reviewed by Caleb Simmons, Assistant Professor of Religious Studies, University of Arizona (email@example.com)
South Asian Festivals on the Move is a collection of essays that explores the richness and dynamic nature of festivals in South Asia and in the South Asian diaspora. The essays in the collection, as one might expect with a subject as large and unwieldy as “festival,” cover a broad spectrum of practices and regions that is matched by the range of research methodologies used to examine the practices and rituals contained therein. The editors Ute Hüsken and Axel Michaels bring this eclectic group together masterfully in their introduction to the volume. They explain that the commonality within the essays is the interpretive approach in which festivals (they have limited themselves to “public festivals”) are viewed as “dynamic ritual performances” and “transcultural phenomena” that are unique negotiations of identity and space—processes that are “on the move.” (10)
The essays have been subdivided into four categories. The first “Festivals as Sites of Public Negotiation” examines festival as a site in which community identities and hierarchies are contested, negotiated, subverted, and/or reaffirmed. In this section, both Hüsken’s essay (“The Flag and the Drum”) on the entangled networks of agencies in the Brahmotsava festival at Kancipuram’s Varadaraja Perumal temple and Rich Freeman’s essay (“Arresting Possession”) on the religious, cultural, and spatial implications of multimedia representations of Teyyam possession from Malabar standout for their lucid presentation of multiple layers of identity negotiation and construction (for both the actors and the rituals) that pervades ritual in its public manifestations.
In the subsequent section “The Global and the Local,” the authors reflect on instances in which festivals and their attendant rituals, productions, and/or performances are presented as “heritage” events and “art” exhibitions intended for a global audience. Of the four essays in this section two discuss the performance of Kuttiyattam (Leah Lowthorp’s “The Translation of Kuttiyattam” and Heike Moser’s “Kuttiyattam on the Move”). Together they portray the dynamic history of the tradition from local ritual performance to an internationally recognized performance art. Though the editors have decided to separate the two essays with a chapter on the Virasat festival of Uttarakhand by Lokesh Ohri, the two Kuttiyattam entries ought to be read together as Moser provides a detailed account of the transition of the performance and Lowthorp covers some of the same details, however, through a more analytic and theoretical frame.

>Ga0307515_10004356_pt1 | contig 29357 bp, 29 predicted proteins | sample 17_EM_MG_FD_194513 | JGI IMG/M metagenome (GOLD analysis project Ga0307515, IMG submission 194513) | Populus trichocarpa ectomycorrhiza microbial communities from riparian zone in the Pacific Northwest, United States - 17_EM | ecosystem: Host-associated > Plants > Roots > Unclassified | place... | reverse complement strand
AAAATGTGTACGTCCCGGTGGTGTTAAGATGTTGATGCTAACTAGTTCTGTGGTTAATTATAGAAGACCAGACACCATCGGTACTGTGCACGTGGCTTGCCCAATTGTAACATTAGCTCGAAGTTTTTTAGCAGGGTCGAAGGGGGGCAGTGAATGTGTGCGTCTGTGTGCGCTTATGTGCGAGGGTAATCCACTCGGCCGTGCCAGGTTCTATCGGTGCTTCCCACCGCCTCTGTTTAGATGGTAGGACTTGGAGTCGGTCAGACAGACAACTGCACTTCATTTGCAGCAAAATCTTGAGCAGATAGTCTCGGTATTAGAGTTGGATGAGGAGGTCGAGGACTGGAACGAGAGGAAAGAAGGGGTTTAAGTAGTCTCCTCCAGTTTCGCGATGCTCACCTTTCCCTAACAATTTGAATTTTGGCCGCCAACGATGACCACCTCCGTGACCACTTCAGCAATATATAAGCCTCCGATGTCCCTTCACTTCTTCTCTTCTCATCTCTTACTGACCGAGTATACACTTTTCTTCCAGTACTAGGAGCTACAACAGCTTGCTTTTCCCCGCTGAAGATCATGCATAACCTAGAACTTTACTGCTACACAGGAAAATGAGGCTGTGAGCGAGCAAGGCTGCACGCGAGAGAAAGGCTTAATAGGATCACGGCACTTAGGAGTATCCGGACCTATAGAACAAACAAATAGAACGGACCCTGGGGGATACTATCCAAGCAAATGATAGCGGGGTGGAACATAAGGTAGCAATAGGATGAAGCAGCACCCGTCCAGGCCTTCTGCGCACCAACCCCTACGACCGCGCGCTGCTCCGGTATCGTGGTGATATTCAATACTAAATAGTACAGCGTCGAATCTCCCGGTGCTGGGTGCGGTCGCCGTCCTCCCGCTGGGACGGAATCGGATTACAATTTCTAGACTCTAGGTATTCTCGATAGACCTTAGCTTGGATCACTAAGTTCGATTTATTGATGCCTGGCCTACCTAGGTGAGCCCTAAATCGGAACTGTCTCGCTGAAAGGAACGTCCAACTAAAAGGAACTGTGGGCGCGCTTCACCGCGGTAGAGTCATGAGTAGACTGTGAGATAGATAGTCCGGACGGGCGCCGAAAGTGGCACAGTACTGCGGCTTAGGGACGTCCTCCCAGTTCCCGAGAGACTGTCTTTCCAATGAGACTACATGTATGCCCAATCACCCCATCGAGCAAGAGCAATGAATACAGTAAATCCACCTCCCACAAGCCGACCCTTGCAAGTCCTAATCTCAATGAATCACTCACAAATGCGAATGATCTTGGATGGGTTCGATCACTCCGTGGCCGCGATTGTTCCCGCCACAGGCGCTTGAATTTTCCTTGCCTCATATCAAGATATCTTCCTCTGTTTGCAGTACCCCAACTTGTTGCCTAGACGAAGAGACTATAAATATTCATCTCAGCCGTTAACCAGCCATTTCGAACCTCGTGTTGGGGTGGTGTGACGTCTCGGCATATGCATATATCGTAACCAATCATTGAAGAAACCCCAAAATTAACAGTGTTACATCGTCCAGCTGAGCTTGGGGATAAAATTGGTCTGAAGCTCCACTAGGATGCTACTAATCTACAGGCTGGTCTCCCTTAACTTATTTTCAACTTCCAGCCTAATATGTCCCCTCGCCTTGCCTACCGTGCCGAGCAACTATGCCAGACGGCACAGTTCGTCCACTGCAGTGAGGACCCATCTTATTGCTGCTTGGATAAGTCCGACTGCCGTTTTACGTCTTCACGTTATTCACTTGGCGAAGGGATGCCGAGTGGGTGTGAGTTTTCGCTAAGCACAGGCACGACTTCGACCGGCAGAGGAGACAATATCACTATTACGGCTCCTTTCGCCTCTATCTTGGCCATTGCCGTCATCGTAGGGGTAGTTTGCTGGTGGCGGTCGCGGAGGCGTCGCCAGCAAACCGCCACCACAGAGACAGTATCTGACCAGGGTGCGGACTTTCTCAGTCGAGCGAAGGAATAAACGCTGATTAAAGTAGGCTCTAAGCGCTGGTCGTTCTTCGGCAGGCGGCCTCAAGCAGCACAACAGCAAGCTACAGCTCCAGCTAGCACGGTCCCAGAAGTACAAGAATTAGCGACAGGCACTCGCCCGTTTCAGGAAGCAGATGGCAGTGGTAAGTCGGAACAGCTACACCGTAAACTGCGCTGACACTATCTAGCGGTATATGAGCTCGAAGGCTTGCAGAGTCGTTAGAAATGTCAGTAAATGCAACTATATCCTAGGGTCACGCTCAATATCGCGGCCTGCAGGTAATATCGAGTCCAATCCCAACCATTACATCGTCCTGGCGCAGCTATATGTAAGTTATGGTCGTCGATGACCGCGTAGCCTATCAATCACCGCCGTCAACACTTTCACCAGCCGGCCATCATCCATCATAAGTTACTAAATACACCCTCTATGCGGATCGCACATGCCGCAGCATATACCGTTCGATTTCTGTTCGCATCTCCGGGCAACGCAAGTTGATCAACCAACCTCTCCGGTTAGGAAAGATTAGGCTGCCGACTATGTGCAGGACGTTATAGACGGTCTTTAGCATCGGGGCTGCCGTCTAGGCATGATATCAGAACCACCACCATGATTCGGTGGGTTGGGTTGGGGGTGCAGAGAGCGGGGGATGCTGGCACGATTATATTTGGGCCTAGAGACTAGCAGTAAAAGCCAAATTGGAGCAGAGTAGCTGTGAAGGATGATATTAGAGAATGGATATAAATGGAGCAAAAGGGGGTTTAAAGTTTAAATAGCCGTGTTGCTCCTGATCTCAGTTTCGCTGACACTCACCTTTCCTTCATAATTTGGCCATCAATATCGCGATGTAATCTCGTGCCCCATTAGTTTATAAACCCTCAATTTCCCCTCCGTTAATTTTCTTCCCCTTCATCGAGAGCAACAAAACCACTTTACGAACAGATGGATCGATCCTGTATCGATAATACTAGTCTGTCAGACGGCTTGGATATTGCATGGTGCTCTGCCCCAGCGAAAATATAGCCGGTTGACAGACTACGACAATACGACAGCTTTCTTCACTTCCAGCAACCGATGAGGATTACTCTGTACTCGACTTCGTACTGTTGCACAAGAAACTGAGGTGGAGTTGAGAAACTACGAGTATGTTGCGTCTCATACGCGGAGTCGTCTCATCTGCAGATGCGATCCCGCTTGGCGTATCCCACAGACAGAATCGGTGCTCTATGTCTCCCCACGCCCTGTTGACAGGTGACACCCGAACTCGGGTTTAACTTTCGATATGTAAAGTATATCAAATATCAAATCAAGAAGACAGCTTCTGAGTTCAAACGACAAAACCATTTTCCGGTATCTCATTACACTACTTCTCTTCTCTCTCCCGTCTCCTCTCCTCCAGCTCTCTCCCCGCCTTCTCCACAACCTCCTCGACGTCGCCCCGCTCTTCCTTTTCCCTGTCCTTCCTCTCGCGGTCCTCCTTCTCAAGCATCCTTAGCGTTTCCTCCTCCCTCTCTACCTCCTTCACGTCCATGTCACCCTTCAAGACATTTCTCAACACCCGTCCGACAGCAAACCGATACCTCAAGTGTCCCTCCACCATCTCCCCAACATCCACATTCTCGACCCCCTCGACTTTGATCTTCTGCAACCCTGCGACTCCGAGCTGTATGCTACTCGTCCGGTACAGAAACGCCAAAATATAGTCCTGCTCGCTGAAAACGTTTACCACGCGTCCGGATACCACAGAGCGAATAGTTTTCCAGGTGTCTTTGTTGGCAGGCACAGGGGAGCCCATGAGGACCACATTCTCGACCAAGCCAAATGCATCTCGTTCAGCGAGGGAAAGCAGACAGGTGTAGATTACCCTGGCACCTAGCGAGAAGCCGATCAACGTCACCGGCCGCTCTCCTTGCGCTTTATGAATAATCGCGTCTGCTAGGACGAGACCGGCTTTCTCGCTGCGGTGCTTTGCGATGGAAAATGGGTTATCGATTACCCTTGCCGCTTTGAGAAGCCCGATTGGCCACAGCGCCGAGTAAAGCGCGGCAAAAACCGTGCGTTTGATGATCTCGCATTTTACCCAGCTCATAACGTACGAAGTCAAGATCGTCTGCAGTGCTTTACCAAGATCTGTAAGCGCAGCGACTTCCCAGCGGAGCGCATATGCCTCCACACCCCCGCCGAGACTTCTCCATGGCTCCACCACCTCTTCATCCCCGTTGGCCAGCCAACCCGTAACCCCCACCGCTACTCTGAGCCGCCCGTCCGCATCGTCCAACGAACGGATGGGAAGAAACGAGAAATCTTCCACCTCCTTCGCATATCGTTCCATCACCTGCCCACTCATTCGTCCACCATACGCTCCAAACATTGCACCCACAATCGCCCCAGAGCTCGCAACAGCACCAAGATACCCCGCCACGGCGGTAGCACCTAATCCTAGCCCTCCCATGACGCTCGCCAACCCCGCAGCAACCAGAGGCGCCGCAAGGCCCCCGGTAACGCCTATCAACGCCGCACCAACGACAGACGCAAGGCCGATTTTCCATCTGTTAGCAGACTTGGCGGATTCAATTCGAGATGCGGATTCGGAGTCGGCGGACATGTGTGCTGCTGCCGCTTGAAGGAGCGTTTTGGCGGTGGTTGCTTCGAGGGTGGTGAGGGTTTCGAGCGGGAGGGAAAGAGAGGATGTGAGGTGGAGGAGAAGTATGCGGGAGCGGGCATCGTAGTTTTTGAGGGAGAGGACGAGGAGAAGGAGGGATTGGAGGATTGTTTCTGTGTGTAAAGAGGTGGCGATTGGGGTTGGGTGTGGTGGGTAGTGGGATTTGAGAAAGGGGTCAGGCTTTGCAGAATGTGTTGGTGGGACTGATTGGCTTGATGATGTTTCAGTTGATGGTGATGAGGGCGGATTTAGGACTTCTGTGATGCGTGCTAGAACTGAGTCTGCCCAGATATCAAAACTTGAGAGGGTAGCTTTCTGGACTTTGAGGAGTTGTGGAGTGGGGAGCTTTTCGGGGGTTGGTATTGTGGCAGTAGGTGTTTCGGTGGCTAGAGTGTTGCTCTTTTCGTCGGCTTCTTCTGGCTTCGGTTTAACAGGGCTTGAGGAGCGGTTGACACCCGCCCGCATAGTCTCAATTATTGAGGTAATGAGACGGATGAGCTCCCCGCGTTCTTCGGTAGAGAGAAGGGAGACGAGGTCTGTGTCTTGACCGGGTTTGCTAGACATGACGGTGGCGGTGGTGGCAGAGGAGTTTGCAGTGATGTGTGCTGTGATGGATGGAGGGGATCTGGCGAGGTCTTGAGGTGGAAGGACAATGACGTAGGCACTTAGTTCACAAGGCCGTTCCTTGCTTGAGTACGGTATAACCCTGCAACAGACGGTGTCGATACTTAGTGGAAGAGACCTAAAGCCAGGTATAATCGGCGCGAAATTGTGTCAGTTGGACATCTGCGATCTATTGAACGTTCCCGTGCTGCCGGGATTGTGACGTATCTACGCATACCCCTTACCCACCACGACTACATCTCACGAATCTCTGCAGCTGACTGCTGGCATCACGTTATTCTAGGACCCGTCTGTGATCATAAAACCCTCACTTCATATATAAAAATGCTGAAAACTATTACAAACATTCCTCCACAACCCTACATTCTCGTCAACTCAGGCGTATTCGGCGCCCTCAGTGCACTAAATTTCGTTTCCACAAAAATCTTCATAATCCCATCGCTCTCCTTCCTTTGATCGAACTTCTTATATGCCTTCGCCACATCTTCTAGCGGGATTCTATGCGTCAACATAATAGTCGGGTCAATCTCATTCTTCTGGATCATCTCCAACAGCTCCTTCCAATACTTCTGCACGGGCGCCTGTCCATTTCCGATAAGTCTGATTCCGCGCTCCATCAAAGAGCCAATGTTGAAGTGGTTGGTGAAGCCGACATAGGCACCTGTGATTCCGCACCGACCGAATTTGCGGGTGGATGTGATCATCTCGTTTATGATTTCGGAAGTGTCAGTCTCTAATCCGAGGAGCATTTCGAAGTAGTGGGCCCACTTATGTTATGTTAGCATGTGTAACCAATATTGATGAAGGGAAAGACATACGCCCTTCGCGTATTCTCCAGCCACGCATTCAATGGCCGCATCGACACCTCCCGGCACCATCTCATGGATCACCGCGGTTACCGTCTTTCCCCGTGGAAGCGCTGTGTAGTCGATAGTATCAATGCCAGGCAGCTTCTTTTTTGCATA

The third section “People on the Move: Festivals and Processions as Public Events” focuses on physical movement of participants within festivals through either pilgrimage (Silke Belcher’s essay “Kumbha Mela”) or procession (Michaels’ “From Syncretism to Transculturality” and Jörg Gengnagel’s essay “Inside and Outside the Palace”) . Gengnagel’s essay was of particular interest to this reviewer because of its discussion of the royal celebration of Dasara. Gengnagel presents a thorough account of the rituals (sastravahanadipuja) associated with worship of the erstwhile kingdom’s royal insignia (cihna); however, his thorough accounting of the details of the puja and the royal procession was accompanied by a dearth of interpretive analysis regarding the processes that codified the ritual and its role in negotiating identity and meaning for the (former) royals, courtiers, Jaipur’s population, and the modern state of Rajasthan.
The last section “The Old, the New, and the Old Renewed” contains two essays that investigate the festivals of South Asian diaspora communities in Germany and Canada and is a fitting conclusion to the volume. In her “Tamil Temple Festival Culture in Germany,” Annette Wilke explicates the changes and continuities that are necessitated by the movement of Tamil people to Hamm-Uentrop, Germany and their integration of the Kamadchi festival into the city’s religious landscape. Paul Younger’s piece “Pilgrims in a Trans-national Setting,” likewise discusses the negotiation of the diaspora tradition; however, situating the mostly Sri Lanka community and their pilgrimage within its Canadian setting through a discussion of its historical and socio-political emergence.
The volume is an excellent collection that portrays many aspects of the richness that is festival life in South Asia and its diaspora communities; however, certain aspects (or more aptly communities) of South Asian festival life are conspicuously absent. While the Hindu and Buddhist traditions are well represented, the Muslim and Christian communities and festivals receive slight attention as they relate to festivals like the Perahara of Kataragama or the Gaude jagors of Goa. Additionally Sikh, Jain, and Parsi festivals and performances, as well as other secular “festivals” (perhaps the India Premier League opening ceremony), are completely absent from the discussion and would have provided a fuller picture of the richness and dynamicity of the festival in South Asian life.
South Asian Festivals on the Move is an intelligent and welcome addition to South Asian ritual and religious studies that articulates the processes of change and movement that accompany public ritual performance. The volume would be of interest to scholars working on public performance, modern ritual, and transnational religious practice. The diversity of the volume makes it an ideal fit for a graduate seminar on contemporary South Asian ritual or religious experience or as a library resource for undergraduates working on advanced research topics in contemporary South Asia.